In the wake of 9/11, media found frenzy interviewing families who lost their loved ones in the terrorist attacks. Media printed stories and aired interviews with 9/11 mothers, wives, sisters, fathers and brothers. They described heartbreaking accounts of a newly wed wife, or a soon-to-be wed fiancé, or an expectant mother. All were necessary stories: people in America and people all over the world came to know the harrowing details of the impacts of this grotesque barbarism.
Then, media moved on and began telling stories of some 9/11 family members who took up on a mass-manufactured political angle of the tragedies: they were vociferous for their support for revenge and the so-called war on terror. They expressed strong support for domestic repression and round-up of hundreds of thousands of innocent people who had absolutely nothing to do with violence or terror. Ashcroft’s USA PATRIOT Act came in handy; the phony Weapons of Mass Destruction story mass-cloned by Judith Miller and colonized media gave Bush, Cheney and Rumsfeld much-needed ammunition to justify mass murder thousands of miles away.
In the middle of this melee, a small, new organization started their work that nobody noticed. They named their new, under-resourced group September Eleventh Families for Peaceful Tomorrows. Through our activist work with New York Civil Liberties Union, I came to know some of these mothers, sisters and wives. I was blown away to see the unknown side of America.
I met Adele Welty, I met Valerie Lucznikowska, and I met Talat Hamdani. I came to know a whole new world. I came to know an America — one that nobody talks about, and nobody knows about.
Watch YouTube here: http://www.youtube.com/watch?v=b-z10FNKnQ4
Adele Welty’s son Timothy was one of the firefighters who responded to the SOS from the burning World Trade Center on that fateful day. He and his colleagues went up Tower Two to save lives. City officials misdirected them, as they’d misdirected many others, and told them it would be okay to walk up the stairs of the burning building. Tim and hundreds of New York’s brave firefighters went in to pull the panic-stricken people out. In a few minutes, Tower Two crumbled to the ground like a pack of cards. I heard that Tim’s body was never recovered.
I met Adele the first time when I was speaking across New York City against post-9/11 hate crimes. At one such mid-Winter meeting at Columbia University compound, New York Civil Liberties Union’s Udi Ofer and South Asian American Leaders of Tomorrow’s Deepa Iyer — both activist lawyers — introduced me to a frail woman, still in mourning, perhaps in her sixties. Adele came to speak at that meeting, to show her support for peace and opposition against hate. I was overwhelmed to see her strength, courage and resilience. She spoke about her beloved son who gave his life to save others. She did not seek revenge. She didn’t believe in arrogant America’s “tooth for a tooth, eye for an eye” doctrine. Instead, with a few other 9/11 parents and widows, she joined the grassroots, progressive group.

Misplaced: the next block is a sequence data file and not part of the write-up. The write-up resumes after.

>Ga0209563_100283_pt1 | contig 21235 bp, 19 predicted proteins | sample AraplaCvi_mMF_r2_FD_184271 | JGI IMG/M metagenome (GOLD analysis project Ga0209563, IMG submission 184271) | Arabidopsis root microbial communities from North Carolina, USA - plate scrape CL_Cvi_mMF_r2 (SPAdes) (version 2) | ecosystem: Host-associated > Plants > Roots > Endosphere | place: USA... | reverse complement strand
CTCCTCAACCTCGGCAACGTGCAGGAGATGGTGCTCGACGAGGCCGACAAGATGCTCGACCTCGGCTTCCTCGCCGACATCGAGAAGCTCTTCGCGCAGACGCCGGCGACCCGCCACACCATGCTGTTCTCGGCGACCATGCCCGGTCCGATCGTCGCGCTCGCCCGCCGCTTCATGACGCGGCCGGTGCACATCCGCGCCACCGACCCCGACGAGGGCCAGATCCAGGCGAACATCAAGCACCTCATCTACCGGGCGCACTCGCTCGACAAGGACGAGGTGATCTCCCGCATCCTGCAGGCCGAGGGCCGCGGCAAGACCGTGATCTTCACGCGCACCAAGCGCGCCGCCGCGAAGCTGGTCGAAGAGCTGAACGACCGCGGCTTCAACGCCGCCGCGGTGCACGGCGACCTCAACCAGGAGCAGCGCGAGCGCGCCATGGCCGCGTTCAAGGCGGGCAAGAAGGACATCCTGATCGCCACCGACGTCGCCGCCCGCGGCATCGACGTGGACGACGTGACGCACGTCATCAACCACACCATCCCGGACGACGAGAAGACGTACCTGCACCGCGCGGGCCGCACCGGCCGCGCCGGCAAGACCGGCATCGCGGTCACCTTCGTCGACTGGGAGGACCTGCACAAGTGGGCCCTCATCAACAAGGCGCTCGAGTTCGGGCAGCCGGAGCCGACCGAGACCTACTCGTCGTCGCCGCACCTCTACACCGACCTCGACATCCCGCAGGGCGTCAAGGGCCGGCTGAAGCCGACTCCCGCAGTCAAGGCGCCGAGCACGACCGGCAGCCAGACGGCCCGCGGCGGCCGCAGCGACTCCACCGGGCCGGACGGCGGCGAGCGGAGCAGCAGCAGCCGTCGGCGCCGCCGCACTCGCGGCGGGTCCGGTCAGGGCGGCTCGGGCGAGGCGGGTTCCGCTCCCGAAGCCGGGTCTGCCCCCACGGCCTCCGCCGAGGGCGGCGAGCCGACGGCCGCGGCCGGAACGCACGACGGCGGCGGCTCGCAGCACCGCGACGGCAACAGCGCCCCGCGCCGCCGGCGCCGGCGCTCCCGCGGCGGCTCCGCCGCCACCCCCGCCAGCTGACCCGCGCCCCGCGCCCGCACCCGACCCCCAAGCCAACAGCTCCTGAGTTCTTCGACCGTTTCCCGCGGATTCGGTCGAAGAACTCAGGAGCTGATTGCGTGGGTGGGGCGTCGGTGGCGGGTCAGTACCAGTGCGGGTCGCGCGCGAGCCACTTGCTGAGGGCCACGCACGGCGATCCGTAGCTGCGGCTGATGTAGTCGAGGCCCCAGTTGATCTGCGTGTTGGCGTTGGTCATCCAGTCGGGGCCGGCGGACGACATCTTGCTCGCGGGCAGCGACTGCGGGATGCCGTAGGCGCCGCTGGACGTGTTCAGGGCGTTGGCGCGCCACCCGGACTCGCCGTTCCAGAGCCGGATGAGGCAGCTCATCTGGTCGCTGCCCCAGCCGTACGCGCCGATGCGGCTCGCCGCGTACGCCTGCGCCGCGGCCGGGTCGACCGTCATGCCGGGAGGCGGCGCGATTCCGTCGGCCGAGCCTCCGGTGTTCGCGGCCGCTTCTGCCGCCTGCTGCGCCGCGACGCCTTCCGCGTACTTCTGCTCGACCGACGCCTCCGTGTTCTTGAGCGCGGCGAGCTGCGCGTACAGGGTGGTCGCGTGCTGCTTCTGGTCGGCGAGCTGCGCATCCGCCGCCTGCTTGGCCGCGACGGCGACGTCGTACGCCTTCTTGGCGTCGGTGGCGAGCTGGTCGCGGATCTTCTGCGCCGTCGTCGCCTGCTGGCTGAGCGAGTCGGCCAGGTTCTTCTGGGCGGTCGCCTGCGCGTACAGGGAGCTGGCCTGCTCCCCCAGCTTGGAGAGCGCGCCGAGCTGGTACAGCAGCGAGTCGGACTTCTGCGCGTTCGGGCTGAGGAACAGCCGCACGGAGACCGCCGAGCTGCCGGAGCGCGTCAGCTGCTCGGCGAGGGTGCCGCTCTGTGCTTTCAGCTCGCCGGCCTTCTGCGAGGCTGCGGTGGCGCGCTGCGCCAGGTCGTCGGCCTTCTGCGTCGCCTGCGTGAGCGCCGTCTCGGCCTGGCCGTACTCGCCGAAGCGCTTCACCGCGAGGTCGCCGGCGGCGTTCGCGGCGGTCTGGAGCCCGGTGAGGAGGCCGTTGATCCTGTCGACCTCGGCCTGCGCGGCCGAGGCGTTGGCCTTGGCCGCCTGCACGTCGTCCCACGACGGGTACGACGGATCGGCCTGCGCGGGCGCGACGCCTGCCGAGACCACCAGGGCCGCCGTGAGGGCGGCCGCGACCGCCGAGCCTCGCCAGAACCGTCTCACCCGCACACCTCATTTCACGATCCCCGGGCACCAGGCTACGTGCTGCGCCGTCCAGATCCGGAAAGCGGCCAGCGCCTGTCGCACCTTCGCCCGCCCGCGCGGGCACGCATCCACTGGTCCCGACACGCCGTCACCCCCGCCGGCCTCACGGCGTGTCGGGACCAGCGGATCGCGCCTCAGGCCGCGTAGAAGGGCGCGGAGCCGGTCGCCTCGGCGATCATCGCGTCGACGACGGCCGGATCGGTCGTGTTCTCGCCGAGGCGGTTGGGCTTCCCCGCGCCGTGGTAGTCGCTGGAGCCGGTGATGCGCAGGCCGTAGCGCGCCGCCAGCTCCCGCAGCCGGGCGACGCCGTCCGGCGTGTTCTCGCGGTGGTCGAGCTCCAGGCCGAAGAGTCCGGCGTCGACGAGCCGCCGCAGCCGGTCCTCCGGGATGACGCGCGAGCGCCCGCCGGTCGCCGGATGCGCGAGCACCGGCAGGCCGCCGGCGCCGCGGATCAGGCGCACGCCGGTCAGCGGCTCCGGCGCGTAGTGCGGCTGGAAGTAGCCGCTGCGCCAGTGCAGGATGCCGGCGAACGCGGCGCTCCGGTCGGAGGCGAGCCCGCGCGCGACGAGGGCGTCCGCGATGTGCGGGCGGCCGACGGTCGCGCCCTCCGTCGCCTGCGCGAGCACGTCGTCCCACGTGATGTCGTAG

For nearly ten years, Adele and her group became an important and active part of America’s humanity, working tirelessly to promote peace and oppose violence and war of any kind. Adele traveled to Afghanistan and Iraq many times when the war was in full swing, and spoke to government officials and peace organizations. Then she spent years crisscrossing the USA and, along with colleagues from Peaceful Tomorrows and other groups, met with senior politicians in Washington, D.C. Her group worked with us on the issue of human rights for immigrant workers and their children. On one trip to Washington (as the executive director of New Jersey Immigration Policy Network), I went with her to lobby U.S. congress members to support the DREAM Act, a pending law that would provide tuition benefits to children of undocumented immigrants – children who came to the USA with their parents at a young age, went through the American school system, passed high school, but now couldn’t attend college because of their immigration status. They didn’t know any other country; most of them didn’t speak any language other than English; they had been in America their entire life. Now their dreams and aspirations to go to college were dashed, and they didn’t have a clue about it beforehand; nobody had warned them. At that round of meetings in Washington’s Capitol Hill, I had a precious opportunity to interact with Senator Edward Kennedy briefly. We had a long meeting with his immigration staff. Senator Kennedy was one of the prime sponsors of the DREAM Act. His sudden death seriously pushed back the nationwide effort to pass the law.
I live in America not because of leaders like Clinton, Obama or Bush. I live here because of leaders like Adele Welty.